The best Mother’s Day present I ever received was late.
My youngest daughter Bailey had just been born the Saturday after Mother’s Day in 2013, but because we have shared custody of my oldest daughter Abby, she didn’t meet her little sister until the following Monday.
That Monday, Ty left to pick Abby up from preschool early and bring her back to the hospital.
I will never forget that moment when Abby stepped foot in the hospital room.
The door swung open, and she stood in the doorway.
That look on her face.
Unbearably excited, as only a 5-year-old can be. But also a little nervous of the unknown. A little sister?
I lay in the hospital bed with newborn Bailey in my arms, and seeing Abby’s face for the first time in a week…I might have been a little bit excited, too.
“Do you want to come meet your little sister?” I asked. I had to resist the urge to jump out of bed and scoop my big girl up into my arms. Damn C-section.
Abby stepped forward into the room. Her eyes locked onto Bailey.
When she got to the bed, she reached a hand out to her little sister’s fuzzy head. Abby glanced up at me, her eyes asking permission.
I smiled. “You can touch her.”
Slowly and ever so gently, she laid a hand on her sister’s head.
My heart felt full.
The Secret of the Perfect Mother’s Day Gift
I don’t even remember what presents I got for Mother’s Day that year. We were all trying to distract ourselves from an overdue pregnancy, so it’s hard to remember much else from that time.
But I don’t care.
Because that moment in the hospital of my two girls meeting for the first time was the best Mother’s Day present in the world.
Not jewelry. Not flowers. Not a perfectly worded store-bought greeting card.
As it turns out, the very best Mother’s Day gifts come straight from the heart, not a shopping cart.
But Here’s the Problem
Most of the Mother’s Day gift ideas “from the heart” you come across are craft ideas for kids. Which is sweet.
But after Mother’s Day, you’re stuck figuring out what to do with the delicate toothpick and marshmallow sculpture your kid labored over to express their overwhelming love for you.
To throw it away would be mean. But if you keep it, you have to figure out a place to store it that won’t seem like you shunted it to the back of the linen closet AND won’t attract vermin.
Let’s not even get into the sticky situation of when they make you…colorful jewelry that clashes with everything in your closet.
Again: So, so sweet. Just not very practical.
10 Last-Minute Mother’s Day Gift Ideas Every Mom Will Adore
Any mom would be over the moon to get one of these 10 Mother’s Day gifts. You can DIY most of them, but they’re still awesome. (No toothpick sculptures or gaudy homemade jewelry in this list, I promise.)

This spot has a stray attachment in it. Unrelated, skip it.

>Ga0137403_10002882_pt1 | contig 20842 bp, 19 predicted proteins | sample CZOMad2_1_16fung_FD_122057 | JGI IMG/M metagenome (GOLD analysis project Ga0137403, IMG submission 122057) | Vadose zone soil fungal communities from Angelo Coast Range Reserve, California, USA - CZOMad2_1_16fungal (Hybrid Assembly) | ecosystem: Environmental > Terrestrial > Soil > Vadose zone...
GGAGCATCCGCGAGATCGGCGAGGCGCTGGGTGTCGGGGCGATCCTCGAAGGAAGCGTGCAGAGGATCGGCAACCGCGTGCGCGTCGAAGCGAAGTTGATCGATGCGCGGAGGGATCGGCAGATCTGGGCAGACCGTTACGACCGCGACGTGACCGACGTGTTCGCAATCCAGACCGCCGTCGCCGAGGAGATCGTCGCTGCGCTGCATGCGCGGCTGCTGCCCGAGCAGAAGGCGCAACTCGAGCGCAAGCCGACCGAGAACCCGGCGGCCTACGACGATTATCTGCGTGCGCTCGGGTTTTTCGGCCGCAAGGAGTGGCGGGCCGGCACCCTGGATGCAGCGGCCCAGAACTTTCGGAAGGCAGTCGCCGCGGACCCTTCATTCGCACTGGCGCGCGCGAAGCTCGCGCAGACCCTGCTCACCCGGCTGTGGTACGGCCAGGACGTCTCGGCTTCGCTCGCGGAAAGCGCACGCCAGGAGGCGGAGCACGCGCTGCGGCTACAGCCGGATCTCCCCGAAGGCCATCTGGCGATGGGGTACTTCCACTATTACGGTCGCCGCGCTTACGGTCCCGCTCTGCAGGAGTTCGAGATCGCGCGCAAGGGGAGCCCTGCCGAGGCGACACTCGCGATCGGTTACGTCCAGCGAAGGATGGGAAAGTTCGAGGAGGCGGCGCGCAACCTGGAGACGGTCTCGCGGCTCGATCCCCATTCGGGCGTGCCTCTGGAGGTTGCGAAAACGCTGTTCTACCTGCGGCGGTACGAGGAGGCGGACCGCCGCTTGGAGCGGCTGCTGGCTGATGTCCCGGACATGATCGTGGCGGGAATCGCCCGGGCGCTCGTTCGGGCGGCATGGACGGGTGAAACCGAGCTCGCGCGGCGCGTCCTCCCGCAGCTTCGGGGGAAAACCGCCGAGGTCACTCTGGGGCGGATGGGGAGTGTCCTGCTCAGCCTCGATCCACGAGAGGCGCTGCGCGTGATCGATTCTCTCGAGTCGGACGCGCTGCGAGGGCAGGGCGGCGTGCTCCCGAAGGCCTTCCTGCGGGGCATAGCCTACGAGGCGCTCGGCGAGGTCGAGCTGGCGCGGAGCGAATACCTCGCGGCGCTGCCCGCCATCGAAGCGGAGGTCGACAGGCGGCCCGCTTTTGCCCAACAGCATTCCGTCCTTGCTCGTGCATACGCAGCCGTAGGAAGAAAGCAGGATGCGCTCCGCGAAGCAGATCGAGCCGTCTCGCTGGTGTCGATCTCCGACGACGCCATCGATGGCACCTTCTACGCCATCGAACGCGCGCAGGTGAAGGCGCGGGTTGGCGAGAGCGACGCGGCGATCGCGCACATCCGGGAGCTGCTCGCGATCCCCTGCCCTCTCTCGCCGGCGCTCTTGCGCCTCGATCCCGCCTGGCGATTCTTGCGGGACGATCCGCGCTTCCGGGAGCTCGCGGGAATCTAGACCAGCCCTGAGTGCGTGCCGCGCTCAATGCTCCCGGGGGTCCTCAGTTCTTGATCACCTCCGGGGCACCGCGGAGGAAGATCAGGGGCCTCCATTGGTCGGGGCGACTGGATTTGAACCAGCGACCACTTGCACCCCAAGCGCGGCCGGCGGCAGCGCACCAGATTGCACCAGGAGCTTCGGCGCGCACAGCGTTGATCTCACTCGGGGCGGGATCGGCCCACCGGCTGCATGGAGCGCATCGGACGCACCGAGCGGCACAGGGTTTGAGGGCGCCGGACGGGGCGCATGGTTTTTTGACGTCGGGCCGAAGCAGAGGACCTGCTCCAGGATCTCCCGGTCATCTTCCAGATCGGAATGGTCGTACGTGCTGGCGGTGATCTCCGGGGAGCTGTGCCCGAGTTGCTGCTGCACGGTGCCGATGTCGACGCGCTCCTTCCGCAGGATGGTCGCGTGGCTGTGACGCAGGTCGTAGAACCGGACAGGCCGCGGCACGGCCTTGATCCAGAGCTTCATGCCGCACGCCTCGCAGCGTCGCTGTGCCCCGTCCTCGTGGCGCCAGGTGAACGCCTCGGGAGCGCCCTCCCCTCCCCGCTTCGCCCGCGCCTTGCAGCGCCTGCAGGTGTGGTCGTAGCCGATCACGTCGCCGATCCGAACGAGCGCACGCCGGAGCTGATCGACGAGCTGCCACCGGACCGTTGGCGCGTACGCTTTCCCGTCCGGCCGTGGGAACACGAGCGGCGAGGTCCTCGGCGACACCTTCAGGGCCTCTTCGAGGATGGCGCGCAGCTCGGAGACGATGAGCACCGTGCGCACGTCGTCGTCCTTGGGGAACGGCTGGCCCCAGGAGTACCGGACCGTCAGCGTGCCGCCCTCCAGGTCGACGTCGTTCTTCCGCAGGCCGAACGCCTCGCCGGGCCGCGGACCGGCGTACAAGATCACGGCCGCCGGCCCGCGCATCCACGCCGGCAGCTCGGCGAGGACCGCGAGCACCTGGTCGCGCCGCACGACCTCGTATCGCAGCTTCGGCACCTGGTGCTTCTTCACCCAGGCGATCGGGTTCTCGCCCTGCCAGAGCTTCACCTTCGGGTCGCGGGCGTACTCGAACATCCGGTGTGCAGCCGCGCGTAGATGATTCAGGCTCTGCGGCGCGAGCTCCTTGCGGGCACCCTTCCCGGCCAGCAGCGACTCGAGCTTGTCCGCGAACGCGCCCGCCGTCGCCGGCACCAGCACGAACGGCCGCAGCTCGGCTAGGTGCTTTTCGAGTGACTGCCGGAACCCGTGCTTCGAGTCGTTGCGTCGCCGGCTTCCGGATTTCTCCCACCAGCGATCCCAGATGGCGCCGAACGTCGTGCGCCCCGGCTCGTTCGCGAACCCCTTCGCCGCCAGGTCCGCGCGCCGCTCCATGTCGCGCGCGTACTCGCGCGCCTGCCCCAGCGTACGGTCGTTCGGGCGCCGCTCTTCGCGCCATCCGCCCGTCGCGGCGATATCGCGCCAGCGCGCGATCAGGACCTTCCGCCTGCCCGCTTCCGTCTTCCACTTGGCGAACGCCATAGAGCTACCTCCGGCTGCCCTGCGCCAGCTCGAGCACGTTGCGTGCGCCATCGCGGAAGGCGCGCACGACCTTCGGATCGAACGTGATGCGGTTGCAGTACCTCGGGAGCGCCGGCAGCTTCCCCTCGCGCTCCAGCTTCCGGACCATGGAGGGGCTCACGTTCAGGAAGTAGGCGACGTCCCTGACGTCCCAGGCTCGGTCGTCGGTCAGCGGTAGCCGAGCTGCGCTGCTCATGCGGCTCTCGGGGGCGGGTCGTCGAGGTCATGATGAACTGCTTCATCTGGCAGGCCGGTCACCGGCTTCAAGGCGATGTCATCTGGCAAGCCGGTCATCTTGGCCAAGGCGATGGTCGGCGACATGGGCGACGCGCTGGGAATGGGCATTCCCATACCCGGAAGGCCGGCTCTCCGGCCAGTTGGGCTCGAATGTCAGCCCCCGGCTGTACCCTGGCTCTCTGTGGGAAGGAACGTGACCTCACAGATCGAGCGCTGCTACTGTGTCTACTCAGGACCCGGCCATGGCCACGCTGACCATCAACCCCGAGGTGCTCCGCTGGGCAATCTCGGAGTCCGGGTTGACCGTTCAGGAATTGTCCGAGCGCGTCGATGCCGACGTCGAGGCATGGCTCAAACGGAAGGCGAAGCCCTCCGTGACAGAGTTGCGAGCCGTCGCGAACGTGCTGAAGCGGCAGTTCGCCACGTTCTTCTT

And even better? You can pull most of them together at the last minute.
- Make dinner. Take over the kitchen and make a super yummy dinner, complete with dessert. This is a fun project for little kids to help with, but it also works for grown kids, too. If Mom’s touchy about who uses her kitchen, you can always make lasagna, soup, or another dinner you can freeze, and give it to her to use at a later date when she doesn’t feel like cooking dinner.
- Give tickets. Research shows experience gifts are the best kind of gifts. Does the mom in your life love the theater? Movies? Live music? Stand-up comedy? Get tickets to a great show, and she’ll remember it forever.
- Write a letter. My eldest is now 7, and she loves to write me letters. Sweetest thing ever! First, get some pretty paper like this adorable typewriter letterhead. (Or how cute is this design with a floating girl?) Then grab a pen and write what you love and appreciate about Mom. Or if you’re feeling particularly creative, you can try writing a poem.
- Sign her up for a class. Has she been talking about learning how to sew or the art of canning? Honing her photography skills? Find a class and sign Mom up! Even better, sign up both of you together so it’s an experience you’ll share. For example, Clickin Moms offers online photography workshops covering everything from a beginner’s guide to using a DSLR to newborn photography to the foundations of composition. (I have no idea what that means, but it sounds fancy.)
- Record interviews. Sit down with each person in your family and use an app like Super Notes to record the interview. Just ask the kids (and anyone else you’re interviewing) to share their favorite memories of Mom.
- Compile a book. This makes a great gift for grandmothers. Ask all the kids in your extended family to draw a picture or write a story of their favorite memory of Grandma. Then take all the creations to an office services store and get them bound into a book. You’ll knock Grandma’s socks off.
- Frame a quote about motherhood. Etsy has a ton of downloadable quotes for super cheap. You can go with something sweet, classic, or flattering – or just tell it like it is. Buy one, print it, and throw it in a frame like this one that’s available in a ton of different colors. Or if you have a specific quote in mind, you can make your own printable quote.
- List your favorite memories. Download my free printable here for sharing your favorite memories, wrap it up, and you’re done!
- Gather family recipes. Reach out to your extended family – grandparents, aunts, uncles, cousins – and ask for their favorite recipes. Format them all nice and pretty, then print and arrange in a binder. Moms love family history!
- Capture your joy as a family. Purchase a session with a family photographer. (You can search the CMPro directory here for a photographer.) We splurged on a family session after our youngest was born, and I’m so happy we have a record of that precious time together as a family!
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What’s the best gift from the heart you’ve ever received? Share in a comment below!